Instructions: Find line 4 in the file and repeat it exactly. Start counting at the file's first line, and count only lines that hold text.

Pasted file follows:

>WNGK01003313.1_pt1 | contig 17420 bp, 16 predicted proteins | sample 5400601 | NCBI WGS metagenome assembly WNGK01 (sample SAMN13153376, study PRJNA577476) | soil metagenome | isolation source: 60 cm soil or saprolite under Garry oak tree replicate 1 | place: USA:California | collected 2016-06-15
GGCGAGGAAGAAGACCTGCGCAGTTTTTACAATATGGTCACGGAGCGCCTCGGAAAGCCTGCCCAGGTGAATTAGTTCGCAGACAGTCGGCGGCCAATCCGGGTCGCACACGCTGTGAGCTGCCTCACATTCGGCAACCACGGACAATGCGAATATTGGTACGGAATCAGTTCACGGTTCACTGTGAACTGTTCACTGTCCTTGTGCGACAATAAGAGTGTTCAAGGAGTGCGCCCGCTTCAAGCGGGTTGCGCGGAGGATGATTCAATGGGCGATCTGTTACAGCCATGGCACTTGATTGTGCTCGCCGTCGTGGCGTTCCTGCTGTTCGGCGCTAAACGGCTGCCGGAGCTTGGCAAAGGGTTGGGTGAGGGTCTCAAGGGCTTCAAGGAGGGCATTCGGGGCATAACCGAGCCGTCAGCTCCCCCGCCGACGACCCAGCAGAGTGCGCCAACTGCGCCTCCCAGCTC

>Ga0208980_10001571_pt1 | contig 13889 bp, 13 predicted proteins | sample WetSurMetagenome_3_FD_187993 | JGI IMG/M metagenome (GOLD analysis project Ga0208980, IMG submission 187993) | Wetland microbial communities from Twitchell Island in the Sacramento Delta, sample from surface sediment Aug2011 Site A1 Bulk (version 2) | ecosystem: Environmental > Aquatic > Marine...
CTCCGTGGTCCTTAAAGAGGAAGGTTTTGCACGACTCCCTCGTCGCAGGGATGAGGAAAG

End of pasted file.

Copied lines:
CTCCGTGGTCCTTAAAGAGGAAGGTTTTGCACGACTCCCTCGTCGCAGGGATGAGGAAAG